by Sara Miller
Many of us have that sure-fire business idea mulling in the back of our minds. That doesn’t make us entrepreneurs, however. Entrepreneurship demands action—one step after another, until your business is launched and thriving. Whether you’re just setting out on the journey toward entrepreneurship or well down the path, take the next step to make your dream a reality.
Stage 1 – You Have an Idea
Every good business starts with an idea. Maybe you want to launch a vegetarian taco truck or start a virtual personal assistant firm. Your next step is to develop a business plan that outlines your first three to five years of business. SBA.gov suggests the following outline for business plans:
• Executive summary – A quick snapshot of your business
• Company description – Who you are, who you serve and what you do
• Market analysis – Who your competitors are and what separates you from them
• Organization and management – What organizational structure best suits you
• Service or product – What you sell and what your product lifestyle is
• Marketing and sales – How will you market your business
• Funding request – Who will fund your business and how will you ask for money
• Projected finances – What do you hope to make per year
• Appendix – Additional information relevant to your business, such as licenses and permits
Stage 2 – You’ve Completed Your Business Plan, Now What?
Your next step is to work toward the achievable goals outlined in your business plan. Many young businesses need capital to invest in equipment and infrastructure. A business credit card can help you make these initial purchases at a time when your cash flow may be limited. According to the Better Business Bureau, a new business credit card can actually help you establish good credit and may even have a reward or loyalty component.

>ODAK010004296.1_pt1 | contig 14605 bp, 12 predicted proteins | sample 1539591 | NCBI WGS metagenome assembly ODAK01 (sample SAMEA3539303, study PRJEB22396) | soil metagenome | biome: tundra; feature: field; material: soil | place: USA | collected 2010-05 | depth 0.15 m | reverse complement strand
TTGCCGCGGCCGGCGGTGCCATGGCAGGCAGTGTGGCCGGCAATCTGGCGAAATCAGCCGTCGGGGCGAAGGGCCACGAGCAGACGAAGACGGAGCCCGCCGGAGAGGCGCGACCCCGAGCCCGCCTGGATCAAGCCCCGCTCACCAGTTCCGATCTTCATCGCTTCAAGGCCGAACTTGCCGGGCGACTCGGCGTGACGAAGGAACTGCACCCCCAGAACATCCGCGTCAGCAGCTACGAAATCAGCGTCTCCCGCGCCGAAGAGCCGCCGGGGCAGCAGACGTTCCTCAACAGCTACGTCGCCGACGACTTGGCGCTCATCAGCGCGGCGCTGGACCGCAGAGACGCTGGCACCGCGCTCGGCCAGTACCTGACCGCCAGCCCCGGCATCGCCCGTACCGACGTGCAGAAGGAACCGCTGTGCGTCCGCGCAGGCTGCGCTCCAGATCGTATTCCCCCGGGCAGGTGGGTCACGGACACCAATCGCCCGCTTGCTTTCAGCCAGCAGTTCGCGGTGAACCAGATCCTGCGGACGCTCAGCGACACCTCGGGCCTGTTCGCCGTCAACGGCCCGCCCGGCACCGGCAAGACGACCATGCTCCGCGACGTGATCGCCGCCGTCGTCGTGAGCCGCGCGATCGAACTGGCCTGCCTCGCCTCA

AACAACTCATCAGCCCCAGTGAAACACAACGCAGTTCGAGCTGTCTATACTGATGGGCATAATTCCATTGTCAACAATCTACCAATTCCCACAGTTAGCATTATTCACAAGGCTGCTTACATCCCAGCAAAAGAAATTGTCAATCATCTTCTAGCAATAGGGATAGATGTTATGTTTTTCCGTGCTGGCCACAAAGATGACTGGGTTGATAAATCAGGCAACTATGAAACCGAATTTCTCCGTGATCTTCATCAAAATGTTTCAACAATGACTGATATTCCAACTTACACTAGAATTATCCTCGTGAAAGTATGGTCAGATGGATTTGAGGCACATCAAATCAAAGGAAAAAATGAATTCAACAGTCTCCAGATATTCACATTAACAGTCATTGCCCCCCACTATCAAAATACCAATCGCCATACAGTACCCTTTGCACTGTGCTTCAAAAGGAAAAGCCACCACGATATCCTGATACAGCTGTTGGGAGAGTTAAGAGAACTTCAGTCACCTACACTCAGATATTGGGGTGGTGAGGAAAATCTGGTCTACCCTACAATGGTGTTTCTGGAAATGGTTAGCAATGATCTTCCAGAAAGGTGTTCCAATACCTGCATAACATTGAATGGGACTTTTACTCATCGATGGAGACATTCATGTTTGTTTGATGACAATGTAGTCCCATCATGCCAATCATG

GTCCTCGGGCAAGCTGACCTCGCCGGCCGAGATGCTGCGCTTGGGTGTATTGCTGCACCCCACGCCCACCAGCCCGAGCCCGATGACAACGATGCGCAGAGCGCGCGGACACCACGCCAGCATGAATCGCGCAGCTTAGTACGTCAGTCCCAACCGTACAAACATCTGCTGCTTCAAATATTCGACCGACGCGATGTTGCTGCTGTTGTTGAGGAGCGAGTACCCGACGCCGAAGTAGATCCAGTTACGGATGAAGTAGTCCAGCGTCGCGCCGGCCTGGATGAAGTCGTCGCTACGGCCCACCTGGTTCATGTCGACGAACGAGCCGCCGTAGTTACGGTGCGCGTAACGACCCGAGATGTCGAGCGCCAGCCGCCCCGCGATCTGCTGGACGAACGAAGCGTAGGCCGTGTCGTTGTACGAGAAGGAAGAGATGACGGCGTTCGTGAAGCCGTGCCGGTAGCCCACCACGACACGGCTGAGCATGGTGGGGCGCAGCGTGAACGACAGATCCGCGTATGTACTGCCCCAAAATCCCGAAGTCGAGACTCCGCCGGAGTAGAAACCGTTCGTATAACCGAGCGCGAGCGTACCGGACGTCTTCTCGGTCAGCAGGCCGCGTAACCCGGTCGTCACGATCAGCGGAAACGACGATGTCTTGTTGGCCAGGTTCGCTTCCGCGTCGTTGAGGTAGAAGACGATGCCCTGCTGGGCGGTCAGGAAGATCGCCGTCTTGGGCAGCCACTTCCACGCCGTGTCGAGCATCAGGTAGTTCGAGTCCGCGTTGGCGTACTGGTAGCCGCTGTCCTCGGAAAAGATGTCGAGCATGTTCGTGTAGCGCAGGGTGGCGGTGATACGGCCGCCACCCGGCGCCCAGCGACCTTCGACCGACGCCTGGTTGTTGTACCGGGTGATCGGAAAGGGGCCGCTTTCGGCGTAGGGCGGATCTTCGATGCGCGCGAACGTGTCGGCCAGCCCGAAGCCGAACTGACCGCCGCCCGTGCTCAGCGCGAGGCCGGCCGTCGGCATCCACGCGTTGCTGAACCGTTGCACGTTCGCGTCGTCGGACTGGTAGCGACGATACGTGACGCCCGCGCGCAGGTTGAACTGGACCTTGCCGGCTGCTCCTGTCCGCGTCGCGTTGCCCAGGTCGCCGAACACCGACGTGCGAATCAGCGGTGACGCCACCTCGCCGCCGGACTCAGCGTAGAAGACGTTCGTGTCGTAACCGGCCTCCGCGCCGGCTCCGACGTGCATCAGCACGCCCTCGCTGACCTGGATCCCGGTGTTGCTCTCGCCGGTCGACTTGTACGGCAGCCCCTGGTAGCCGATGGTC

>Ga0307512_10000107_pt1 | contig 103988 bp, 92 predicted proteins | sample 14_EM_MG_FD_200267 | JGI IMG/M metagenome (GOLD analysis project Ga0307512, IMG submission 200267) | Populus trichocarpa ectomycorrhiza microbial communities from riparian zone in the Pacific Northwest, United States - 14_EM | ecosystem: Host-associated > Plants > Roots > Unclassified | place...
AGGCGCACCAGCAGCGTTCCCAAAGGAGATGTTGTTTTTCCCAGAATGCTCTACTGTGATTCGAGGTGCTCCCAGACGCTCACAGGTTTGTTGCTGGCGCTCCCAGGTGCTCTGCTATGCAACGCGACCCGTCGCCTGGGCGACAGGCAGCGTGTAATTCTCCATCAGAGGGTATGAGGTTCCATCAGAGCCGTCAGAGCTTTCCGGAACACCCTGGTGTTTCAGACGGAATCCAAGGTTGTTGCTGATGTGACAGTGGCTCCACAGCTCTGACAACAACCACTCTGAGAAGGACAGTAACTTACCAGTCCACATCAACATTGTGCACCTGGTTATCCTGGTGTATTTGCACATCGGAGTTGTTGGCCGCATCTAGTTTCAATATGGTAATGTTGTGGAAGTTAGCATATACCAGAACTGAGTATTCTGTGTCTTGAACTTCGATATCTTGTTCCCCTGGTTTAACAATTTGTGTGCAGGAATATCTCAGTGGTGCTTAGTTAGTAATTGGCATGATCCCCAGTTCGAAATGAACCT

Stage 3 – You’re Hiring Your First Employee
That credit card and business plan helped fuel initial growth, and now you need to hire an employee to work toward launch. As DailyMuse.com notes, having an employee dedicated to reaching your goal can help you get there that much faster. The site suggests hiring as soon as you can afford to do so and investing in the potential of a passionate employee rather than choosing someone with demonstrated experience who may not be passionate about your business. If you have multiple stakeholders, have everyone on the team interview that person to ensure a strong cultural fit before hiring.
Stage 4 – You’re Ready to Launch
All your initial goals have been accomplished, and you’re ready to launch your business. Your next step is getting the word out about your products and services.
As a small business, you probably don’t have a marketing maven on hand. Take advantage of social media to connect with other local businesses in your field of expertise, find potential clients or customers and expand brand awareness. Marketing Land suggests that you pick a metric you’re interested in measuring—for example, customer service or brand awareness—and find ways to measure your marketing and social media outreach to see if you’re increasing your target metric. Track how quickly you gain Twitter followers or Facebook fans to see what tactics help expand your reach.
Stage 5 – Steps Toward Stability
After the initial buzz of a grand opening dies down, your business’ success will depend on regular patronage and stability. If you can’t imagine your business failing, taste this grain of salt: half of small business will fail within the first year, according to Smallbiztrends.com, and a staggering 95 percent will close shop within five years.
Ups and downs are inevitable. The businesses that survive struggles usual have a stable base of clients, customers and partners who help keep the lights on. As you embark on small business ownership, build relationships that result in continual business.
A tip: The little things make a difference. Remember your customers’ names, ask about their families and do the other things larger competitors can’t.
From first grade through graduate school, “B” was never in Sara’s vocabulary. In addition to being a perfectionist, she has always been fascinated by the anatomy of successful start ups.